Side-note on folate:  The paper also links to conflicting studies regarding folate.  Some, show protective effects against cancer (12) but others suggest once you already have cancer, folate can cause a more rapid progression of these cancer cells.  This is because folate is active in cell proliferation, so if you already have cancer, this can be used against you.  There is also some evidence that shows high levels of methylation (which methyl folate promotes) can over-methylate and potentially “silence” genes that shouldn’t be-such as tumor suppressor genes. (13)  It is also important to note that most of the studies that showed deleterious effects of folate were actually looking at the synthetic form: “folic acid”.  There are numerous studies within this meta-analysis that link folic acid to various cancers.  Some researchers even hypothesize that the excessive consumption of folic acid in fortified foods (such as grains) may be directly related to an increase in cancer rates.  Excess folic acid in our system gets converted to unmetabolized folic acid, which is associated with natural killer cytotoxicity.  (14)  Since natural killer cells play a role in tumor cell destruction, this could be yet another mechanism for why they saw higher cancer incidence with folic acid supplementation.  Also, an estimated 40-60% of the population have what’s known as an MTHFR single-nucleotide polymorphism (SNP for short, think of it as a mutation) that effects their ability to convert folic acid into its activated form, methylfolate.  This is another issue with folic acid, it has to get converted into folate to be active, and if about half the population has issues converting this synthetic nutrient (due to the SNP), then this leads to a build-up of folic acid and thus, unmetabolized folic acid. The MTHFR information is becoming more popular, if you Google it you will find quite a bit of info on the subject.  I will write a post on MTHFR SNPs in the future, because it is a fascinated field of research!  Folate, the natural form of the vitamin, is found abundantly in leafy greens and liver.  I actually urge my clients to stay clear of foods fortified with folic acid and folic acid supplements.  If they’re taking a B-complex or a multivitamin, I have them make sure that the form is L-methylfolate (5MTHF).  Some of you may be asking, “but what about folic acid preventing neural tube defects?”  There is actually some research now suggesting neural tube defects can be a result of a choline deficiency.  (15)  So if you’re taking a prenatal, again make sure it contains methylfolate and not folic acid, and make sure it has choline.  If it doesn’t have choline, make sure you consume at least 5-7 egg yolks per day or you can supplement with sunflower lecithin if you don’t tolerate eggs.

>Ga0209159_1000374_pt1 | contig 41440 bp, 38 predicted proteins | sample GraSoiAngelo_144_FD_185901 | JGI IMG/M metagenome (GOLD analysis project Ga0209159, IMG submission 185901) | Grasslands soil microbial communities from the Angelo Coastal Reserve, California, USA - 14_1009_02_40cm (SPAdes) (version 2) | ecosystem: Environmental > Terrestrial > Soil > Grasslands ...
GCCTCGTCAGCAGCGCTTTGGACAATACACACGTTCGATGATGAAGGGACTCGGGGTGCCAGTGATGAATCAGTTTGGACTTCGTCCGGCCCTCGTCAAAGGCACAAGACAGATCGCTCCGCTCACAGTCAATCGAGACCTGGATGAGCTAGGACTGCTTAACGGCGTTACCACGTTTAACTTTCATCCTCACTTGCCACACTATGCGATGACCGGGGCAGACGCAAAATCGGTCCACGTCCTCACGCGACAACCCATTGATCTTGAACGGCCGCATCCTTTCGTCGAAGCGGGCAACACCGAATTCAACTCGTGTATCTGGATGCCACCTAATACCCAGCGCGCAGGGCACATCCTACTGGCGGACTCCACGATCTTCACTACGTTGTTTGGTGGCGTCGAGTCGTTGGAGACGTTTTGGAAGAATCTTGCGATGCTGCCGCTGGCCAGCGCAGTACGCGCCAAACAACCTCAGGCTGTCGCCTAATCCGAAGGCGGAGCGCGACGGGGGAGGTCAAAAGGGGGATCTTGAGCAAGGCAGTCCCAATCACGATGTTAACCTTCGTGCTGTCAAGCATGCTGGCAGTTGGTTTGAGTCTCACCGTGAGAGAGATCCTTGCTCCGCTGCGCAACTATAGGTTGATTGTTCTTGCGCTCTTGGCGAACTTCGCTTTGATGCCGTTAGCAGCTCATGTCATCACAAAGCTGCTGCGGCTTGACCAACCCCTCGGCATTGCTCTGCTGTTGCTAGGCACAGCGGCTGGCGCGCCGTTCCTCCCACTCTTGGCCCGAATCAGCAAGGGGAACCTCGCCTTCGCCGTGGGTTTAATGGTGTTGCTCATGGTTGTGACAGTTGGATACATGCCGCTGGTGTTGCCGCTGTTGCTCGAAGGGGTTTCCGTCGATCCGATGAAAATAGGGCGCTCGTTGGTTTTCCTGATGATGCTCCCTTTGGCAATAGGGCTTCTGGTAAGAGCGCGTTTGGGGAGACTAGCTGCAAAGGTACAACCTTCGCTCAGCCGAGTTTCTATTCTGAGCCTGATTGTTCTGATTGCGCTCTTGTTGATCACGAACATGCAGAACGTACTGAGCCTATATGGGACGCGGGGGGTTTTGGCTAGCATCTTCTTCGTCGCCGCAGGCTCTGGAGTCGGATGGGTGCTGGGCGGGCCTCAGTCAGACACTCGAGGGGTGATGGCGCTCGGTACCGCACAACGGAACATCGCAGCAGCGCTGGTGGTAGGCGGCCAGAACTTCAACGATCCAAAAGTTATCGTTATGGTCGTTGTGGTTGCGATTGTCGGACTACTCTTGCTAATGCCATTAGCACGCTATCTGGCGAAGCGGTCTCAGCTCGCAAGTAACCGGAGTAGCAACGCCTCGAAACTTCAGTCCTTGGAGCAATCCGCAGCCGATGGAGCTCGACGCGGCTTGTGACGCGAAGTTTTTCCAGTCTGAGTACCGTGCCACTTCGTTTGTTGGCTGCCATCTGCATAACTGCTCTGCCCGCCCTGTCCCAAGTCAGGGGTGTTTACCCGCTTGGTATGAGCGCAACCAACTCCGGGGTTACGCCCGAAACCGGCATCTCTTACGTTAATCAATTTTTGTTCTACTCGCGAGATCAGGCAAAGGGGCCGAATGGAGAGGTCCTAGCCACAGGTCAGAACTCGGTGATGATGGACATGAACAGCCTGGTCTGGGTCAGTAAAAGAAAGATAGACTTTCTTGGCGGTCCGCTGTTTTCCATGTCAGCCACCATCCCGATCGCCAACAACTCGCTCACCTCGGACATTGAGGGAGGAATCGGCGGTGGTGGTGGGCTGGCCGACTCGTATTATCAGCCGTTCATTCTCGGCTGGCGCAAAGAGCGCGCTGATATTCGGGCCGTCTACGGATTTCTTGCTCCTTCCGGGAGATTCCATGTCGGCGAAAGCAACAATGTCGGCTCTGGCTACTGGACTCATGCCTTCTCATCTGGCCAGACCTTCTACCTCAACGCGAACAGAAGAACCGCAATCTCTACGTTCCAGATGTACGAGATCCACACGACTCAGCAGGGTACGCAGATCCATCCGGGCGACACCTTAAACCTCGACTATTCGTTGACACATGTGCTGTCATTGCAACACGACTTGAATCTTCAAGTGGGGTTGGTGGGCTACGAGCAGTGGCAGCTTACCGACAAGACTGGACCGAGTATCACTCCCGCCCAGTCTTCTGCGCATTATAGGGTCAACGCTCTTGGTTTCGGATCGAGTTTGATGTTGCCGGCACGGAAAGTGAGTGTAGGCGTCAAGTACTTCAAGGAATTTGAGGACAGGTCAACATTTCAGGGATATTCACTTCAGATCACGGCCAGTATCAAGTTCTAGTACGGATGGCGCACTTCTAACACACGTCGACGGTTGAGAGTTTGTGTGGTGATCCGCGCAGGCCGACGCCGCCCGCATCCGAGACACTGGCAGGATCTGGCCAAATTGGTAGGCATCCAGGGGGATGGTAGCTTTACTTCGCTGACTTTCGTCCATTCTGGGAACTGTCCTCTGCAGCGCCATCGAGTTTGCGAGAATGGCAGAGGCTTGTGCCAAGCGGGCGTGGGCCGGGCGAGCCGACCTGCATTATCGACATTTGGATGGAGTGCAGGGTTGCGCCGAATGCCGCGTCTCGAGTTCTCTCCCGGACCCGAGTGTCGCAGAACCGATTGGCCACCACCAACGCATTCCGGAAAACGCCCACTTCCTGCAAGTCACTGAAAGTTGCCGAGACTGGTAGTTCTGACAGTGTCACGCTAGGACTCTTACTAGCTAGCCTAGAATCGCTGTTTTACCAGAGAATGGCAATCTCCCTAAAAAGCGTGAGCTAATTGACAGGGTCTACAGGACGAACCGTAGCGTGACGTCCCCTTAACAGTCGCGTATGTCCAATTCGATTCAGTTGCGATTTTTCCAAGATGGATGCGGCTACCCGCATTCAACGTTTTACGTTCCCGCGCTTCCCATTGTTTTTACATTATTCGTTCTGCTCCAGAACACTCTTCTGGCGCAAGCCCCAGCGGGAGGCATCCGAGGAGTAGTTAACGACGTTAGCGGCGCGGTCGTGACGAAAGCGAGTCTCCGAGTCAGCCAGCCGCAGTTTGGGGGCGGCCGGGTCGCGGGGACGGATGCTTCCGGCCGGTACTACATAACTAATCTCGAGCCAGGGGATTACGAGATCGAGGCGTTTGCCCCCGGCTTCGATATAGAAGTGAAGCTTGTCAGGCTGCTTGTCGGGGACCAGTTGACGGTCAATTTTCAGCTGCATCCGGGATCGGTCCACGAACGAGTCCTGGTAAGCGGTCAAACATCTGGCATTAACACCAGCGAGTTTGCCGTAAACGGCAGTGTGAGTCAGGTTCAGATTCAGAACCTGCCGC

So there is definitely evidence that mega-dosing with individual vitamins and/or synthetic vitamins that are not found in foods may be unwise.  So is there a case for supplementation?  Let’s have a glance at the research that supports supplementation, more specifically regarding cancer, since that is the topic of the study in question:

  • Magnesium: I felt the need to mention this one first, because magnesium is used in over 300 enzymatic processes (16) one of which being DNA repair enzymes. (17) This means magnesium is critical for cancer prevention. Recent research suggests that 48% of the US population is deficient in this essential mineral. (18) Magnesium can be found in the center of chlorophyll molecules, so green, leafy vegetables are a good source of this mineral. Other sources include: halibut, artichoke, cashews, sunflower seeds and almonds. On top of consuming foods high in magnesium, I do like to see most of my clients supplement with it. This is because based on their diet analysis, I often see they are not consuming enough, plus, if you are consuming a pro-inflammatory Standard American Diet, I definitely like to see supplementation. My dose recommendations vary based on the client’s specific circumstance, but the RDA for adult males is 420 mg/day and 320 mg/day for adult females. My favorite forms of magnesium are chelated forms like magnesium glycinate. I also like magnesium citrate, both are shown to have an optimal bioavailability.